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Gender Representation and Humanoid Robots Designed for Domestic Use



Humanoid robots’ appearance and behavior provide social cues about their purpose and abilities. However, little is known about how a robot’s gender representation will affect users in everyday home use scenarios. This paper presents the results of a study exploring people’s expectations of humanoid robots, or androids, designed for home use. Results of this study demonstrated participants’ willingness to attribute human roles and tasks to an android, although they did not indicate an overall preference for the robot as a social actor. In addition, following the viewing of video stimulus featuring human-robot interactions, robot gender issues surfaced during open-ended interviews.
Int J Soc Robot (2009) 1: 261–265
DOI 10.1007/s12369-009-0016-4
Gender Representation and Humanoid Robots Designed
for Domestic Use
Julie Carpenter ·Joan M. Davis ·Norah Erwin-Stewart ·Tiffany R. Lee ·
John D. Bransford ·Nancy Vye
Accepted: 15 February 2009 / Published online: 19 March 2009
© Springer Science & Business Media BV 2009
Abstract Humanoid robots’ appearance and behavior pro-
vide social cues about their purpose and abilities. However,
little is known about how a robot’s gender representation
will affect users in everyday home use scenarios. This paper
presents the results of a study exploring people’s expecta-
tions of humanoid robots, or androids, designed for home
use. Results of this study demonstrated participants’ will-
ingness to attribute human roles and tasks to an android, al-
though they did not indicate an overall preference for the
robot as a social actor. In addition, following the viewing
of video stimulus featuring human-robot interactions, robot
gender issues surfaced during open-ended interviews.
Keywords Android ·Design ·Expectations ·Gender ·
Human ·Humanoid ·Human-robot interaction ·
Interaction ·Robot ·Social ·Stereotypes
J. Carpenter (!)·J.M. Davis ·N. Erwin-Stewart ·T.R. L ee ·
J.D. Bransford ·N. Vye
College of Education/Educational Psychology,
University of Washington, Seattle, WA, USA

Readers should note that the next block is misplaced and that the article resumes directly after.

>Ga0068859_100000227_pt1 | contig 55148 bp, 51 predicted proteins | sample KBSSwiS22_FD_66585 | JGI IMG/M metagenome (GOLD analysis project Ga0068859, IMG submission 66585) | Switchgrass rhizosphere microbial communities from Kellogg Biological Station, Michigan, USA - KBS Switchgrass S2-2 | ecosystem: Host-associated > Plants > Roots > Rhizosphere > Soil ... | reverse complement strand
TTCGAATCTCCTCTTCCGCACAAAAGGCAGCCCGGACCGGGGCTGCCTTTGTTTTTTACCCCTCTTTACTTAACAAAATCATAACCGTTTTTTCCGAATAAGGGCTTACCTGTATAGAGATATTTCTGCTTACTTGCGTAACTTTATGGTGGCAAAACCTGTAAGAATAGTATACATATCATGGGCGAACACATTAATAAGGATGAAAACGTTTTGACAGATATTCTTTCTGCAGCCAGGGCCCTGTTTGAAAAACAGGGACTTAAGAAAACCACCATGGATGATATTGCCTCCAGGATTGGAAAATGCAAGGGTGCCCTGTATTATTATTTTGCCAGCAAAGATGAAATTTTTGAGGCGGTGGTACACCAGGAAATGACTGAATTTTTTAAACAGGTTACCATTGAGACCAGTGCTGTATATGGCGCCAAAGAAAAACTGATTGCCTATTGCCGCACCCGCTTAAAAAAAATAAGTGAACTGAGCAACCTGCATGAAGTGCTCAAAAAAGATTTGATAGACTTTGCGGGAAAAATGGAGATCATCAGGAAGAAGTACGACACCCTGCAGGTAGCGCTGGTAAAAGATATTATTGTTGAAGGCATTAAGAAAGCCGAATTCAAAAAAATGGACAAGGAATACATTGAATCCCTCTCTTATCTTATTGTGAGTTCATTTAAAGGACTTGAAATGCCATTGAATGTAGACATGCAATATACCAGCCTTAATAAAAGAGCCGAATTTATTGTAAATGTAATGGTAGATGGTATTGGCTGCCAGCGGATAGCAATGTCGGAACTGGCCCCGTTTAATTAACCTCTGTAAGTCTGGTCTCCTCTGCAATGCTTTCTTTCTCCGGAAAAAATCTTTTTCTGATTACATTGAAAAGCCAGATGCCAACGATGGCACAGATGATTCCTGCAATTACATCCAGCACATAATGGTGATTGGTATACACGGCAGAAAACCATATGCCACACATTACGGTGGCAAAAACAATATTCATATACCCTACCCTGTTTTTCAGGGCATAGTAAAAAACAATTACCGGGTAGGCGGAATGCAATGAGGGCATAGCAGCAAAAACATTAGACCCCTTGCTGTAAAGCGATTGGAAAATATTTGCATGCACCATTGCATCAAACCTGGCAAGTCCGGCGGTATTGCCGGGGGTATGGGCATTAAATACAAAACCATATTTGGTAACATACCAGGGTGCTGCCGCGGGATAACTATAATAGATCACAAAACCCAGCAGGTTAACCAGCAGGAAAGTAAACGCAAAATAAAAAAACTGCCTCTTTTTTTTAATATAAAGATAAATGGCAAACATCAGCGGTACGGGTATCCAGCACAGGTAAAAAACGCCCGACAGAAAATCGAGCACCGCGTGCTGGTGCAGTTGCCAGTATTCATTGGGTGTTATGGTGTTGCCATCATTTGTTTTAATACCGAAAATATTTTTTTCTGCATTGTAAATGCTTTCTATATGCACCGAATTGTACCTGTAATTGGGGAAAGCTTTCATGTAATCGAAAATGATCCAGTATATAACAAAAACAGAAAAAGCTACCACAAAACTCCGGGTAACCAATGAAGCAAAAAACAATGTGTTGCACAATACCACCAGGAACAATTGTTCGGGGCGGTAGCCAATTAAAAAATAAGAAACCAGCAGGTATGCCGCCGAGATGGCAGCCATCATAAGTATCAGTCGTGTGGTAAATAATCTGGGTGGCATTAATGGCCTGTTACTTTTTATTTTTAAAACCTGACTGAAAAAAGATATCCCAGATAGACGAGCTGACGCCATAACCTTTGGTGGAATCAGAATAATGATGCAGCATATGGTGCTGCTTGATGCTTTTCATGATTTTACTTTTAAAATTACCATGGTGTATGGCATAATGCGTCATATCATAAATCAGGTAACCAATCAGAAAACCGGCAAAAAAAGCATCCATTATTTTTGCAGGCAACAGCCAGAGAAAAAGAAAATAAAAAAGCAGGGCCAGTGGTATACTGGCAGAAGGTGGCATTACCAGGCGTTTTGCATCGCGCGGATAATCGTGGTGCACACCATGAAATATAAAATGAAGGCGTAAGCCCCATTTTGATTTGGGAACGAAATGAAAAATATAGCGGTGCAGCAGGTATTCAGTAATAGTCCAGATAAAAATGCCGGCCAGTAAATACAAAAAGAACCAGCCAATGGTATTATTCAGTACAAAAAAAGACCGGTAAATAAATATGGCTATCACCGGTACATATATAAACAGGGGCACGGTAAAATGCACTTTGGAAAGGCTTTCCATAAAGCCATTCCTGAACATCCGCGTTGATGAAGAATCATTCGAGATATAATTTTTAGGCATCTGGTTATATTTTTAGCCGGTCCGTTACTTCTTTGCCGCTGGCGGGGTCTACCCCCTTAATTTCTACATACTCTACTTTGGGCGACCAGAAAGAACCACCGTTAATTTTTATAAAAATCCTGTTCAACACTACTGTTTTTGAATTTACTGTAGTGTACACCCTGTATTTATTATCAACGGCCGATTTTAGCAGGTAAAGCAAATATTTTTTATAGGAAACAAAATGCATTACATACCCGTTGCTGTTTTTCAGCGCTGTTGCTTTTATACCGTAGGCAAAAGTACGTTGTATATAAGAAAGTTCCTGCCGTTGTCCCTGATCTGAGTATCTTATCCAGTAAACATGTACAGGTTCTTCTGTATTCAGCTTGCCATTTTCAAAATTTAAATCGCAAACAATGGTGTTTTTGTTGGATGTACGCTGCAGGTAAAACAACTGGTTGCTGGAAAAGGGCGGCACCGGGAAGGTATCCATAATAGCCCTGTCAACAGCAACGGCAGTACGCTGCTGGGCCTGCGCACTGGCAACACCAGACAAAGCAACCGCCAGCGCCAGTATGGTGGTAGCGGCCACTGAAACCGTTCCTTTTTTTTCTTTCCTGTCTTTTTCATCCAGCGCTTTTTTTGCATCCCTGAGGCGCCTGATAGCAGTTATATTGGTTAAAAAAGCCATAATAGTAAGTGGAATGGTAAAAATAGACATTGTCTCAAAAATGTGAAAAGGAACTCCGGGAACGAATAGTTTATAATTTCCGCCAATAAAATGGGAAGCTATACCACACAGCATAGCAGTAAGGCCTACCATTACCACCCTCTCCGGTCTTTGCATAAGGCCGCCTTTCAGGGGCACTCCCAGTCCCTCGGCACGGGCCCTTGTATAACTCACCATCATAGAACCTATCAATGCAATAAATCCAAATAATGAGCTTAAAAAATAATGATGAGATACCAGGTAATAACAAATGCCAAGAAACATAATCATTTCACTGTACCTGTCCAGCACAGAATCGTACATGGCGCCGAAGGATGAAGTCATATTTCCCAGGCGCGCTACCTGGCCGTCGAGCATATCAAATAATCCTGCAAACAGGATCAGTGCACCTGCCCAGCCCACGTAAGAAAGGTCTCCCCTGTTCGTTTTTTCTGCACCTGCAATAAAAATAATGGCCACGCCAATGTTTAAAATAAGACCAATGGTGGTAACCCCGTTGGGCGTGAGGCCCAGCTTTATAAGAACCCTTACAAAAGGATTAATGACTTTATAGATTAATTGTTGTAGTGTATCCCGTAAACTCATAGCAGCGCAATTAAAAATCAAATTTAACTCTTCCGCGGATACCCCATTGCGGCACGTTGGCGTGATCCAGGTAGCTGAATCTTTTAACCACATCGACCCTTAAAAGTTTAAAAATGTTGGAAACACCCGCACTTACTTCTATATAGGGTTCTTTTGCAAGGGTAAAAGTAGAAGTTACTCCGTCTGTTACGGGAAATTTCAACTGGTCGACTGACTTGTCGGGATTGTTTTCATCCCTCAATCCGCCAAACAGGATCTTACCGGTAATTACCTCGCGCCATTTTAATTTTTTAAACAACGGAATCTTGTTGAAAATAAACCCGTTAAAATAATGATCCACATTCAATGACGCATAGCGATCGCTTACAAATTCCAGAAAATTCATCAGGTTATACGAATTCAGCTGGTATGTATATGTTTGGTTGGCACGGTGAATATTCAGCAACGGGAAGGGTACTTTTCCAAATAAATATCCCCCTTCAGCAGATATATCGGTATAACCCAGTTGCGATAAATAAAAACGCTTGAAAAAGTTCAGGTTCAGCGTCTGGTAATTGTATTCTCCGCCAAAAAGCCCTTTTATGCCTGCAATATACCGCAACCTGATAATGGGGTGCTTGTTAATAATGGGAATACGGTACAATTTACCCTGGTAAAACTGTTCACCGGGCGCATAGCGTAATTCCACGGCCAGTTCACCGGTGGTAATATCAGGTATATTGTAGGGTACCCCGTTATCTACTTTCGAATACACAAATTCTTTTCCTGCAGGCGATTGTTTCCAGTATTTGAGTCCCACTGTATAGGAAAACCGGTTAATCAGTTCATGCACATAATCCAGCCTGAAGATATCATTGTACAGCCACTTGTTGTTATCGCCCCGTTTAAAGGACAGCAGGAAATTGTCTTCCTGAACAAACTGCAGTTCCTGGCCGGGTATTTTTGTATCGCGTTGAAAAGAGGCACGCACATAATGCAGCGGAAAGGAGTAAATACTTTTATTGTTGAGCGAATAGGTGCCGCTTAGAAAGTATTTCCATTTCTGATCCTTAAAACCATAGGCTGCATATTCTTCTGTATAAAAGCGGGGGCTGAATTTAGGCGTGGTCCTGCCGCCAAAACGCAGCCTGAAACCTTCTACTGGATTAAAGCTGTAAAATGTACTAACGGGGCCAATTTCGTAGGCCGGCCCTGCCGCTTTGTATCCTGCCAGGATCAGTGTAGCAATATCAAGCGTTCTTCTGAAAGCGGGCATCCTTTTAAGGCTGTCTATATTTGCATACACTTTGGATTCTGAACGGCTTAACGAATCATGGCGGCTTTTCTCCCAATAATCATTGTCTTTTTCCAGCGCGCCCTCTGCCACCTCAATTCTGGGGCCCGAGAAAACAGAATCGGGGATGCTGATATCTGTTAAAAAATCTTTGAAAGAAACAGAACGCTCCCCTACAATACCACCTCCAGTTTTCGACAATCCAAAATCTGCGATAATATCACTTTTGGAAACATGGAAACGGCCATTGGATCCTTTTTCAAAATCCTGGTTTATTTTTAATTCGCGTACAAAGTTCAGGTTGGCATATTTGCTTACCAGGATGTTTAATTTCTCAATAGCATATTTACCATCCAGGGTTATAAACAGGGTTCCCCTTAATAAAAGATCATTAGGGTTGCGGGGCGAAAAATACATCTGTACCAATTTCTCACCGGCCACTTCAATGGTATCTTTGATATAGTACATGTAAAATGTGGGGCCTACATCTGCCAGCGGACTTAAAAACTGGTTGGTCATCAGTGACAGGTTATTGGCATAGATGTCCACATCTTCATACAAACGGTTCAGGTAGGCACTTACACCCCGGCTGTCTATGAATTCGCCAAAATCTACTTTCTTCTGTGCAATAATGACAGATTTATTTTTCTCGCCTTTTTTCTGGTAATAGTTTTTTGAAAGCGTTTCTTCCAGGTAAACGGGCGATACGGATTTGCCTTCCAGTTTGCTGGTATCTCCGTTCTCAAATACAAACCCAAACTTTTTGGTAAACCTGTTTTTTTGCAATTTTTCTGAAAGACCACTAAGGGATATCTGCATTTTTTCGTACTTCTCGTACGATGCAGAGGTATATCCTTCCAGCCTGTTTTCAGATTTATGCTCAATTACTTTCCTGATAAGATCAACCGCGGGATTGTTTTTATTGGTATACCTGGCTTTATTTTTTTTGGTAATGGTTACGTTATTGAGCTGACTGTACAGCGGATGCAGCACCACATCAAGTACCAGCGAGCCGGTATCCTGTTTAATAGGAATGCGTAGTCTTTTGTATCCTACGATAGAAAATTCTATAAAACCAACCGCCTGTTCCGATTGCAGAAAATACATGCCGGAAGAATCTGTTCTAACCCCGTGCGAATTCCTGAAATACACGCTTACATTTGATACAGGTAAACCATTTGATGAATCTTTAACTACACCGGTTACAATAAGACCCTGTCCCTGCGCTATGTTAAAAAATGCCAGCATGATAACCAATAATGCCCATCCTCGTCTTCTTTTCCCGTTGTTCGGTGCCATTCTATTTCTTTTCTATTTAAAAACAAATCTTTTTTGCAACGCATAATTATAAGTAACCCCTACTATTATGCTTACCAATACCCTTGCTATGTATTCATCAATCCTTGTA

J.M. Davis
N. Erwin-Stewart
T.R . Lee
J.D. Bransford
N. Vye
1 Introduction
We are entering an age where living and working with ro-
bots imbued with functionality and socialness is a reality.
Designing humanoid robots for home use requires under-
standing how people currently feel about robots. One chal-
lenge to be considered when designing robots for the home
is the representation—intentional or accidental—of the ro-
bot’s gender. For the purpose of this paper, the discussion of
robots centers on androids, or robots with an aspect of hu-
manlikeness portrayed through appearance, behavior, con-
text of use, speech/voice, or a combination of these charac-
Gender presentations affect interactions among humans.
Central questions for robotics development and design are:
How will gendered robots influence everyday use? Con-
versely, how will a user’s gender affect his or her inter-
actions with a gendered robot? Humans often assign gen-
der to inanimate objects; for example, cars and boats are
commonly female in Western culture, and dolls are typi-
cally designed to be clearly male or female. Some humanoid
robots are designed with obvious gender orientation, such
as Repliee (Osaka University and Kokoro, Ltd.) while oth-
ers are less distinct, such as Robovie (ATR Laboratories).
Morphology, overall appearance, behavior, voice, gaze, ges-
ture, functionality, context and cultural expectations all im-
pact the user’s concept of gendered robots. While it is likely
that robots with distinct gender appearance and actions will
make human-robot communication more effective in some
scenarios, the absence of gender in other robot designs may
work better by causing less distraction for the user [8].
Potential research questions include:
What traits and characteristics do users identify as male,
female or neutral in robots?
262 Int J Soc Robot (2009) 1: 261–265
What level of gender identification is necessary in overall